“Brooklyn makes the best pizza, but you can’t go wrong with Bronx Italian ice,” says Gene Raphael Miller, a filmmaker turned frozen dessert entrepreneur with his latest venture, Bronx Ice. The first two shops opened in Greenpoint (1048 Manhattan Ave.) and the Upper West Side (782 Amsterdam Ave.) in early August, after a pandemic-related pivot delayed Miller’s original plans to debut outside Yankee Stadium.

(Image via Bronx Ice)

Miller, a born-and-raised Bronx native, whose parents also hail from the borough, still wanted to keep the Bronx branding of his ice company. His mom, in fact, was one of the first employees of Bronx-based Haagen-Dazs, working as a scooper in the 1965. The brand’s fake Danish-sounding name invented by founders Reuben and Rose Mattus was to remove their upscale product from its Bronx roots, something Miller doesn’t want to do with his company 55 years later.

“I’ll hear people walking by and say, ‘Why not Brooklyn ice?’ or that they ‘Won’t buy anything Bronx,” Miller says, noting that he’s trying to destigmatize the Bronx name among New Yorkers. “If the product is good, why does it matter? We’re all the same city.”

The all-natural base for Bronx Ice’s products comes from a wholesale produce seller in Hunts Point Market, so the fruit is fresh loyal to its borough of origin. Miller learned to make the product from professionals at Emery Thompson, a well-known ice cream machine company that started in the Bronx, though relocated to Florida.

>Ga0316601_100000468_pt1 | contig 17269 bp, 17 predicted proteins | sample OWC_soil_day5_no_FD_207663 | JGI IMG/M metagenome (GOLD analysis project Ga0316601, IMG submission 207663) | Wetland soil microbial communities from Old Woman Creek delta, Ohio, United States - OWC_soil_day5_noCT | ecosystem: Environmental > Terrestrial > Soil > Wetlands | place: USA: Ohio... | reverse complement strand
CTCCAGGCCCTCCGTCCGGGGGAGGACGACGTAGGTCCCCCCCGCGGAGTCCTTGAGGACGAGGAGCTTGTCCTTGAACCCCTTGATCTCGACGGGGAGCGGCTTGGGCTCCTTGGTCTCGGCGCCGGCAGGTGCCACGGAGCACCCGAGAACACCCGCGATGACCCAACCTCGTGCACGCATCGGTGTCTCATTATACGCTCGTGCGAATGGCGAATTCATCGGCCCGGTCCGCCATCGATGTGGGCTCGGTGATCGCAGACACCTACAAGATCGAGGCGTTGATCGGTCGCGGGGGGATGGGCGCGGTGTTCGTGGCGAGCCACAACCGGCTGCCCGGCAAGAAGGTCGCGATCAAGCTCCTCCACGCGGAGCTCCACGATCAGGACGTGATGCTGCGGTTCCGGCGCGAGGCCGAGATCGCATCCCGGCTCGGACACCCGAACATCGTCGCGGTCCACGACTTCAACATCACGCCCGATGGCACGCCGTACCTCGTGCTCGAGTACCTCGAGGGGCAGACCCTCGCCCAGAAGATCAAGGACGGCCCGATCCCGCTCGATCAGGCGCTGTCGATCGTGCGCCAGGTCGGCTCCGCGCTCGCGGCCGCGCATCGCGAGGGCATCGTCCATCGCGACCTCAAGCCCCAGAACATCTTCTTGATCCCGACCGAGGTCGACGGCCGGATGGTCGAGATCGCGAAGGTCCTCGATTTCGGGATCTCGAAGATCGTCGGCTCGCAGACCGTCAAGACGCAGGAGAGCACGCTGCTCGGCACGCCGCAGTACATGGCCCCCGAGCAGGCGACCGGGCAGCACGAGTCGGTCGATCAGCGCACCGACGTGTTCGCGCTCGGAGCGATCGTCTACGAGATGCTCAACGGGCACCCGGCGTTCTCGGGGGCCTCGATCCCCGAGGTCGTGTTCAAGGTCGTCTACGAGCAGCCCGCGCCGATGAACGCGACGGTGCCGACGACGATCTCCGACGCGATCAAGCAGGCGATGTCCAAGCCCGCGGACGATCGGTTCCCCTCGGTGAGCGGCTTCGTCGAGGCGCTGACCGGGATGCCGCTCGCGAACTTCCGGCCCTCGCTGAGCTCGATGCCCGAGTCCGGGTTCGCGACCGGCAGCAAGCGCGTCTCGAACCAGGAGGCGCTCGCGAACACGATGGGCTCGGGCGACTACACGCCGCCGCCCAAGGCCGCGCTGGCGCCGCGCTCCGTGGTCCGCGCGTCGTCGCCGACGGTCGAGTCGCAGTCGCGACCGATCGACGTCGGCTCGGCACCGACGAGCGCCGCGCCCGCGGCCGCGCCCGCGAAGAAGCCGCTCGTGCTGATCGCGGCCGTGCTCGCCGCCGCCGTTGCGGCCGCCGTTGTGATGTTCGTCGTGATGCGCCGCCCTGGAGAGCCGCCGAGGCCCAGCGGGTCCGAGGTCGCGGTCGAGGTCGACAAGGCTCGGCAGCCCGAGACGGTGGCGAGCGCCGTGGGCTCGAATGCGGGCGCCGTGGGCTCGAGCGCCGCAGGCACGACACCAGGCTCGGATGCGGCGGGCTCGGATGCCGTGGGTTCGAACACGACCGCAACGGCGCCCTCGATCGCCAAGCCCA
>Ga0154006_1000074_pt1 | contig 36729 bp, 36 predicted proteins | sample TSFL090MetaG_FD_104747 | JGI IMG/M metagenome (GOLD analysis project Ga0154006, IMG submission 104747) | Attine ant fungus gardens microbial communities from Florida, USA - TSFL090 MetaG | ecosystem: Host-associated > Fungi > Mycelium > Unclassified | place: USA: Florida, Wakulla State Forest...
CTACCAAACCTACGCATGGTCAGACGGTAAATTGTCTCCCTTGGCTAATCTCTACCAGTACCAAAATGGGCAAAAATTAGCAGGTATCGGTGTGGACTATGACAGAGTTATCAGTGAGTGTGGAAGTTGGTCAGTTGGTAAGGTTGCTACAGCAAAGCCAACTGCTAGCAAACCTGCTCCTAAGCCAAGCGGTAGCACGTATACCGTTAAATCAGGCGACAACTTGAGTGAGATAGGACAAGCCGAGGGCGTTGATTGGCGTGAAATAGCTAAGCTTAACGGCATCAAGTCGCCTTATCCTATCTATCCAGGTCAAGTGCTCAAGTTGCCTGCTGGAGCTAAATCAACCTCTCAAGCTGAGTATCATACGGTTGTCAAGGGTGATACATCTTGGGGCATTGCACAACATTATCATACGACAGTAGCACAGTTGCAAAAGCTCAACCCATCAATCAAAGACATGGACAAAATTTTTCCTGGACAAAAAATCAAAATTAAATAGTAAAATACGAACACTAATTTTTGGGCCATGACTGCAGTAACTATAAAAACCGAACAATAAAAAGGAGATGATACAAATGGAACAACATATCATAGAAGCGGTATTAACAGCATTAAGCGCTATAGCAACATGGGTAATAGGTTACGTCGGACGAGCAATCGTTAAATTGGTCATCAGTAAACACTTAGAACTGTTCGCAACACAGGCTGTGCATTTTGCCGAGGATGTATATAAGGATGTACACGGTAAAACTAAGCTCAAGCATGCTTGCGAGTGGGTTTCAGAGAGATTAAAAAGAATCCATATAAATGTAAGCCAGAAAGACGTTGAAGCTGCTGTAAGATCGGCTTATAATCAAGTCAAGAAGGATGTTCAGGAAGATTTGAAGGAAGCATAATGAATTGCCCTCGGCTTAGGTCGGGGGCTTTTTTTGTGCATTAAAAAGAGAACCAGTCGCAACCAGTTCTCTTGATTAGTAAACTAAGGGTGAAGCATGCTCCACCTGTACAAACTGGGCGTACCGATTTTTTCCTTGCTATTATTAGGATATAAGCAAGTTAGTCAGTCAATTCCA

The Italian ice offerings at Bronx Ice in Greenpoint. (Image via Bronx Ice)

Bronx Ice is Miller’s passion project, and, ideally, a way for him to continue funding his indie films. “The frozen dessert industry always felt like, you know, you can make some money with it,” he says, noting his family’s lifelong friendship with the Mattus family. Some of Bronx Ice’s flavors, are named after films, like Grapefruit Moon (an unproduced project Miller slated Michelle Rodriguez for) and a blood orange and blackberry mix called “Orange is the New Black,” named for Miller’s collaborator Natasha Lyonne. He’s also developing a streaming series for children based on original Bronx Ice characters.

Already a destination this summer, Bronx Ice will expand to Greenpoint Terminal Market, as well as several restaurants and bars in the near future. Neighborhood fans include Greenery Unlimited (91 West St.), where Bronx Ice will park an ice cart on upcoming weekends, and Homer Murray, owner of 21 Greenpoint (21 Greenpoint Ave.), who plans to vend Bronx Ice soon. Adding Bronx ice to a menu or takeout window can be yet another way for restaurants operating at half capacity to accrue more revenue, Miller points out. He also plans to expand to Hollywood, California, where he hopes leveraging the Brooklyn popularity of the product will make Angelenos (and NYC expats) crave the cold treat even more.

“We’re most excited to supply more people with Bronx Ice,” Miller says.

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